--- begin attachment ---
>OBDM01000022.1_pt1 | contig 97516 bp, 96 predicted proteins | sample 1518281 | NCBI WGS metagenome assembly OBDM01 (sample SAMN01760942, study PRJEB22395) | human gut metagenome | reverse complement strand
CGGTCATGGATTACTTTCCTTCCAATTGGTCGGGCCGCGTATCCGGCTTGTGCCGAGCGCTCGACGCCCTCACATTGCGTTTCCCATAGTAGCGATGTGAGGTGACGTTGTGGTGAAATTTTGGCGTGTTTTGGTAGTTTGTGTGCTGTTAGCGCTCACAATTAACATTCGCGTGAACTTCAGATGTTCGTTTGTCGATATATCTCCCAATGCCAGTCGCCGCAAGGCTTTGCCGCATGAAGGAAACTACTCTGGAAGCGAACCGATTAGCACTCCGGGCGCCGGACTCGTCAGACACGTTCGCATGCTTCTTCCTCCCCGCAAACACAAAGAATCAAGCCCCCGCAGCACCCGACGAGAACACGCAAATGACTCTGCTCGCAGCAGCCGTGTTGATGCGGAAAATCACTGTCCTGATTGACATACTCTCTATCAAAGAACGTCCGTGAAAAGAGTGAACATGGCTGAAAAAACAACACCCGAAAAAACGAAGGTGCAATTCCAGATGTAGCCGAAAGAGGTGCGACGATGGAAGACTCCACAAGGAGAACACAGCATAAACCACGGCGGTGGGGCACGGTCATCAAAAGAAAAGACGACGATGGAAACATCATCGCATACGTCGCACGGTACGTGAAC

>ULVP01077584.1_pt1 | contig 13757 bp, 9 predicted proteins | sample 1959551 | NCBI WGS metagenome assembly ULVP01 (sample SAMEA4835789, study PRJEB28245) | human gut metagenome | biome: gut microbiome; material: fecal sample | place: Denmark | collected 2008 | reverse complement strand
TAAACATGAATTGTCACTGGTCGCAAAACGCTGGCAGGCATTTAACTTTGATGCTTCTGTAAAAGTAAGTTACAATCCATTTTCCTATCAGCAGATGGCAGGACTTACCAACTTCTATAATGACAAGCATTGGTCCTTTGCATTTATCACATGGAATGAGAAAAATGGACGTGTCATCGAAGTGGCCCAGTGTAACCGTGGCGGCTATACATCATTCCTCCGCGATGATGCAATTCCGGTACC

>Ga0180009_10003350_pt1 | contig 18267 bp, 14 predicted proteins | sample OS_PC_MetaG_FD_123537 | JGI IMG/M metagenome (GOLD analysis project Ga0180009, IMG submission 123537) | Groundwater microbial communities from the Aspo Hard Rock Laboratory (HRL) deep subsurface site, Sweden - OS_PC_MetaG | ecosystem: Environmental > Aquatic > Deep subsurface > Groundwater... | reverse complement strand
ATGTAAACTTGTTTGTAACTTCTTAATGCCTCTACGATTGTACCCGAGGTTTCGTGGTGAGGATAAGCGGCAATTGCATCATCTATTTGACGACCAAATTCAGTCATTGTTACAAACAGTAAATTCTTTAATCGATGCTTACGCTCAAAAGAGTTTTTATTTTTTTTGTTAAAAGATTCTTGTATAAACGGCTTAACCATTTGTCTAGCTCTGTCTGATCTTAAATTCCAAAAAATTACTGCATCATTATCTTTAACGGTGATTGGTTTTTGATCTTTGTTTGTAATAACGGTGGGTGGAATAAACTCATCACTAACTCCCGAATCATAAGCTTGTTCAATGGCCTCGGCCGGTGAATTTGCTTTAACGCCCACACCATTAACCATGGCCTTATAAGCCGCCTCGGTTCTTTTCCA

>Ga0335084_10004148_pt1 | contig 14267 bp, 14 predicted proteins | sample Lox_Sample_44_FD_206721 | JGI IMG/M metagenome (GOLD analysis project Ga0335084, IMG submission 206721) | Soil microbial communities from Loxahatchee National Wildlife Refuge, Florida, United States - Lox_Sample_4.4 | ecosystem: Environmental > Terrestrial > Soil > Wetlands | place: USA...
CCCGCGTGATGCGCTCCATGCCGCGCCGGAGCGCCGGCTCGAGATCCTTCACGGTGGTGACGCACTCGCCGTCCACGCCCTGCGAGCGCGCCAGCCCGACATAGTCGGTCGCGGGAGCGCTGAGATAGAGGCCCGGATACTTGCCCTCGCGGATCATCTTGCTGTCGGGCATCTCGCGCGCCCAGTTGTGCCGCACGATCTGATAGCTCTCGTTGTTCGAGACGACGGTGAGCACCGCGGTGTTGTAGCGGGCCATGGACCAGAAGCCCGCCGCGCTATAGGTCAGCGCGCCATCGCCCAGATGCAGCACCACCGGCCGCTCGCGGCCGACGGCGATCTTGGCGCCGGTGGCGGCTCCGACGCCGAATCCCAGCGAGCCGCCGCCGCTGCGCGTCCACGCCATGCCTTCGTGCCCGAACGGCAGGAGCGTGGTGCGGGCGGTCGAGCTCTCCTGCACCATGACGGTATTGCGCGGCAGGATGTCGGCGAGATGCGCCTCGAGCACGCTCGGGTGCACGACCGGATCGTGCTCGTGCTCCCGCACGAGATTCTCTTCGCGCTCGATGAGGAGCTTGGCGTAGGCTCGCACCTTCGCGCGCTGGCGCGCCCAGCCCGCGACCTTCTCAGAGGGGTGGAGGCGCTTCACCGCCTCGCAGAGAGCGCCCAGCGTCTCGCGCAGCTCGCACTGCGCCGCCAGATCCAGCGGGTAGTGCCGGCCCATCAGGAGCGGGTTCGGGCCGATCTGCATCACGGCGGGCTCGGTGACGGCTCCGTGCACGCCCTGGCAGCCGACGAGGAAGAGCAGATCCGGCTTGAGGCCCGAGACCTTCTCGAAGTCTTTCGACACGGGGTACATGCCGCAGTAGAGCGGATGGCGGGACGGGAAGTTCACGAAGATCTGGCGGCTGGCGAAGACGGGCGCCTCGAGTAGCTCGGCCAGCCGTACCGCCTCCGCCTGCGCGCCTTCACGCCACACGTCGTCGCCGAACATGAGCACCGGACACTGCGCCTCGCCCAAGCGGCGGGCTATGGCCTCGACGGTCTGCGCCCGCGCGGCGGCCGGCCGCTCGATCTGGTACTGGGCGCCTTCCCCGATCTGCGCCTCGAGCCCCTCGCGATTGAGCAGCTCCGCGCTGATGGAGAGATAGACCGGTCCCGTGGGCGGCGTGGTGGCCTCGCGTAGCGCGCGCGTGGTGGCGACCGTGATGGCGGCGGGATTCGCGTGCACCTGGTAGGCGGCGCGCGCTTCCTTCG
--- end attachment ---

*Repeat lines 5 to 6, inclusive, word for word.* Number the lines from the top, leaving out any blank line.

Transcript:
>Ga0180009_10003350_pt1 | contig 18267 bp, 14 predicted proteins | sample OS_PC_MetaG_FD_123537 | JGI IMG/M metagenome (GOLD analysis project Ga0180009, IMG submission 123537) | Groundwater microbial communities from the Aspo Hard Rock Laboratory (HRL) deep subsurface site, Sweden - OS_PC_MetaG | ecosystem: Environmental > Aquatic > Deep subsurface > Groundwater... | reverse complement strand
ATGTAAACTTGTTTGTAACTTCTTAATGCCTCTACGATTGTACCCGAGGTTTCGTGGTGAGGATAAGCGGCAATTGCATCATCTATTTGACGACCAAATTCAGTCATTGTTACAAACAGTAAATTCTTTAATCGATGCTTACGCTCAAAAGAGTTTTTATTTTTTTTGTTAAAAGATTCTTGTATAAACGGCTTAACCATTTGTCTAGCTCTGTCTGATCTTAAATTCCAAAAAATTACTGCATCATTATCTTTAACGGTGATTGGTTTTTGATCTTTGTTTGTAATAACGGTGGGTGGAATAAACTCATCACTAACTCCCGAATCATAAGCTTGTTCAATGGCCTCGGCCGGTGAATTTGCTTTAACGCCCACACCATTAACCATGGCCTTATAAGCCGCCTCGGTTCTTTTCCA